Tuesday, October 6, 2020

Way Back Then...

Tell us about the first story/stories you ever wrote. First book, published or no.

From Frank

I've known I was a writer from a very young age. As a result, I honestly couldn't tell you the first story I ever wrote... although to be fair, they were more vignettes than stories, and all terribly derivative. 

Hopefully someone doesn't cut and paste that into a review for my latest book!

I can say that the first (paid) story that was ever published was called "Bill's Son." Wide Open Magazine published it in Spring of 1990 and paid me $15 for it... a check, which as you can see, I never cashed.

I wrote "Bill's Son" when I was eighteen or nineteen. Ironically, it is not crime fiction (I didn't really start pegging away at that until about 2004). The story is about Ralph, a grocer who is very risk averse. He lives vicariously through the exploits of Bill and mostly through Bill's son. Bill is the produce manager, and a few years older than Ralph. Ralph is there when Bill announces his impending fatherhood, and then through all of the many milestones that follow - birth, growing up, being an athletic stud and a prom king, to graduating and going out into the world. 

Bill's son took risks, some of which worked out and others that didn't, but he never gave up. He graduated high in his class, became a lawyer, tried to open his own firm, things like that.

Ralph, meanwhile, lived a life that was very much the same. He worked at the grocery store, day in and day out. He rarely put himself out there or took a chance on anything.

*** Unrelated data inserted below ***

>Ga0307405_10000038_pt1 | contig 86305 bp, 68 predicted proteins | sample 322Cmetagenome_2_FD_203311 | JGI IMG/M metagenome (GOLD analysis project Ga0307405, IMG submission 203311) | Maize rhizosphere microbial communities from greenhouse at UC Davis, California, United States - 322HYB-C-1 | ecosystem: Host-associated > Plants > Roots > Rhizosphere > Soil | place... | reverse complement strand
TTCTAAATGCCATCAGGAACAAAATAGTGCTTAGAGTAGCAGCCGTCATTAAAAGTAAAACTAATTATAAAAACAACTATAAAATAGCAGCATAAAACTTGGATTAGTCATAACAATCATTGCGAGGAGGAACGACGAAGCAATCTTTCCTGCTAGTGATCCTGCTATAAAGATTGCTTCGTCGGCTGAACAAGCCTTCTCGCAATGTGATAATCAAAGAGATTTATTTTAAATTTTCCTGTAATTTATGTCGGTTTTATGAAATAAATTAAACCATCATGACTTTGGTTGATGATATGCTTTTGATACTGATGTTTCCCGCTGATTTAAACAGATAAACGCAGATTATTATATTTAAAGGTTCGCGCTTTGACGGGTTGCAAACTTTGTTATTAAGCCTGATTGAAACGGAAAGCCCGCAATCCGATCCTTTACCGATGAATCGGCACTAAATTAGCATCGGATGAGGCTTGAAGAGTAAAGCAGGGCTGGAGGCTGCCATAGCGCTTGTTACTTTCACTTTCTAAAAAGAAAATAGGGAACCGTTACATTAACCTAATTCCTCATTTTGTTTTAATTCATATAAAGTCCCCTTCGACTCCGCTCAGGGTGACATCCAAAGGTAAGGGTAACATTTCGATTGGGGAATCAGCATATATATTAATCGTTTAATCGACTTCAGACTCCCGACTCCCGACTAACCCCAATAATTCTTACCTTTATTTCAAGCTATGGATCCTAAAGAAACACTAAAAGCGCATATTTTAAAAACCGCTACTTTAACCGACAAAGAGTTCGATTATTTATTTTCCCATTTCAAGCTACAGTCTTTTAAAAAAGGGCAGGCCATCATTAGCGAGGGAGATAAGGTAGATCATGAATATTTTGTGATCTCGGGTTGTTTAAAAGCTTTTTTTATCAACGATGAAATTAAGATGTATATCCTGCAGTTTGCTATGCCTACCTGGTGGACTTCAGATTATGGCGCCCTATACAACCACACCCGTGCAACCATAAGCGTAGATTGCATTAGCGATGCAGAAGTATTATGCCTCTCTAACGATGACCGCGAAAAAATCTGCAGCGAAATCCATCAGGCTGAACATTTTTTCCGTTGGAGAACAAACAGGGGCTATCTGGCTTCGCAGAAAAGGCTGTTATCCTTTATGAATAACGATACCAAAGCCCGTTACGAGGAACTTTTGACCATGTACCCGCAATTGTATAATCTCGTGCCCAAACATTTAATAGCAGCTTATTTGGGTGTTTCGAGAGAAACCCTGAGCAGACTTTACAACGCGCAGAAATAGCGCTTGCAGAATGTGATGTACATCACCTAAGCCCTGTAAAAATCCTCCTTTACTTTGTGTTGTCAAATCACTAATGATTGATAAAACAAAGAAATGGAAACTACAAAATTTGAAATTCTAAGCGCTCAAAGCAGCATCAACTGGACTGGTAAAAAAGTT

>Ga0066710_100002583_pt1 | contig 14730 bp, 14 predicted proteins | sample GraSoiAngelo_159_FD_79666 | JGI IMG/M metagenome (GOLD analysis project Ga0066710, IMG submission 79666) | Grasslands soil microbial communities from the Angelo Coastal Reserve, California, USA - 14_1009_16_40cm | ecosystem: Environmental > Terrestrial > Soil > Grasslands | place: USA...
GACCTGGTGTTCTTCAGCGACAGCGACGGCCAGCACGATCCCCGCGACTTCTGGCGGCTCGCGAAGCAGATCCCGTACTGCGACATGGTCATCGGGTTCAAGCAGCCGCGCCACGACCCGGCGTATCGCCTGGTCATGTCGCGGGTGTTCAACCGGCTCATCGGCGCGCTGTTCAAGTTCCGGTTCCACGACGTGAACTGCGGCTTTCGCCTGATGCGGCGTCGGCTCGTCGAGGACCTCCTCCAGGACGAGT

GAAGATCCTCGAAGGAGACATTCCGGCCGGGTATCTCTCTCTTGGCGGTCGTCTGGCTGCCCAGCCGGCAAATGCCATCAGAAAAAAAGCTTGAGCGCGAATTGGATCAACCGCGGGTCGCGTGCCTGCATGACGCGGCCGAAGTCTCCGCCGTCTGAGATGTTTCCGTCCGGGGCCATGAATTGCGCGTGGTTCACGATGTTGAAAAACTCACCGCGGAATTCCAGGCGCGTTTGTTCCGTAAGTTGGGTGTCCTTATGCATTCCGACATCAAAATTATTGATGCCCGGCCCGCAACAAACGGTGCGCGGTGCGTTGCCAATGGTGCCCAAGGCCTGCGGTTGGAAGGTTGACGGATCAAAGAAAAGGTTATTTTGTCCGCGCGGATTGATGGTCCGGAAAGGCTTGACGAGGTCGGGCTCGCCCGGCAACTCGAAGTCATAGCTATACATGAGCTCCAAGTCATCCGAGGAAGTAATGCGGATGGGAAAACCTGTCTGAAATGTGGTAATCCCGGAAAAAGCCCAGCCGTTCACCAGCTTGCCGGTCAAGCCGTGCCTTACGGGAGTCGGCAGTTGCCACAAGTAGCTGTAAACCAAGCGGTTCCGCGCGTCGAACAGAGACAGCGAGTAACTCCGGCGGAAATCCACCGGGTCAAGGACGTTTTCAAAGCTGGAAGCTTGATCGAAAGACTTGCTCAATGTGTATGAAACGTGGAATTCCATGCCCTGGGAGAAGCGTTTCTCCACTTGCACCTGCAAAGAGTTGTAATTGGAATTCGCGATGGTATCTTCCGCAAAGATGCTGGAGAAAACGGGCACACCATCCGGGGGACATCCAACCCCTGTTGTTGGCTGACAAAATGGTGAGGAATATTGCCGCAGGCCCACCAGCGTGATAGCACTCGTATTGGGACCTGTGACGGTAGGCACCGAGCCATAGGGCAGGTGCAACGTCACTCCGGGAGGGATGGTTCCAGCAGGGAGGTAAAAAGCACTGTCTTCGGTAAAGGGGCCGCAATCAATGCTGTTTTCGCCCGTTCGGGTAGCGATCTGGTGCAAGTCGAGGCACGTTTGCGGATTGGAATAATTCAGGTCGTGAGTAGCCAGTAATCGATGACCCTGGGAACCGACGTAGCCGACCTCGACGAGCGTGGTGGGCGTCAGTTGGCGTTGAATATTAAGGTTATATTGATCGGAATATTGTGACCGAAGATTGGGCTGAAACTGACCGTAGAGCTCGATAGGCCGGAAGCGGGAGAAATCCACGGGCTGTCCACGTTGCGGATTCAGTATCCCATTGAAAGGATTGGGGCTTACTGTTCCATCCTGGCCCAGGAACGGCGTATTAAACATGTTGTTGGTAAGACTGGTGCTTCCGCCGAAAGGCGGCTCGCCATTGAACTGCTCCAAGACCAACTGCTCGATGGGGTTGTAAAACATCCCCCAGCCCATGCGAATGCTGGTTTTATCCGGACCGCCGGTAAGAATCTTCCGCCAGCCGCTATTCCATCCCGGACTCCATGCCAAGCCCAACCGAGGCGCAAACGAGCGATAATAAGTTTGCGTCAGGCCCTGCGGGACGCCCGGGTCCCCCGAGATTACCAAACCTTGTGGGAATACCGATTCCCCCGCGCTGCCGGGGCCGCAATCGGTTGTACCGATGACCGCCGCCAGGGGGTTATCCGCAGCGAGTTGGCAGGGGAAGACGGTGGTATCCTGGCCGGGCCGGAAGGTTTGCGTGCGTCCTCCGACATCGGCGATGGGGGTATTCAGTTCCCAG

And so it goes until Bill's son is in his mid-thirties and Ralph in his early fifties. Bill himself is nearing retirement when tragedy strikes. Bill's son dies suddenly. (I re-read the story again as I wrote this piece, and found it interesting that I never said how the guy died. But I guess that wasn't the focus, so...). Bill and his wife, Jeni, are understandably devastated, but so it Ralph.

This untimely death ends up being the catalyst that gives Ralph the courage to stretch, and to start to truly live himself. Bill's son is dead, he thinks, but I'm still alive.

It's nothing too impressive - basically a 'life is short, so live like it' story. But 52-year-old me is mildly impressed that 18-year-old me even understood that sentiment, much less wrote about it. Especially since I'm now basically the same age that Ralph is at the end of the story. It's evokes a curious mixture of "Wow, I know so much more now than I did then" and "Wow, I'm basically still eighteen" (or fifteen).

Anyway, that was my first published-for-pay story. Anyone who wants to actually read it (about a five minute read), message me and I'll send you the PDF. Of course, it's spoiled now, so don't expect to be bowled over...

My first published novel was Under a Raging Moon, and it is most definitely crime fiction. But the first novel I wrote was a dark coming of age story called Not Without Saying Goodbye. I wrote that when I was eighteen, too. I haven't looked at it in many years - I don't even have a digital version - but I'm sure it's horrible and embarrasing.

Which is, of course, the perfect first novel.

My thirieth (or so) novel is less embarrassing... at least, that's my take on things. 

Badge Heavy, which I wrote with Colin Conway, came out in September. It's the third book in the Charlie-316 series, which will conclude next month in Code Four. No waiting around to find out what happens in this quadrilogy!


James W. Ziskin said...

Great post, Frank. I’d love to read the story.


Catriona McPherson said...

I'm extremely impressed with 18-yr-old you too! Current you doesn't suck either, I should hasten to add.

Frank Zafiro said...

@JIM - sent, as I promised.

@CATRIONA - thanks! Coming from someone as impressive as you...

Susan C Shea said...

Published and paid for it at eighteen. No late bloomer, then! Impressive.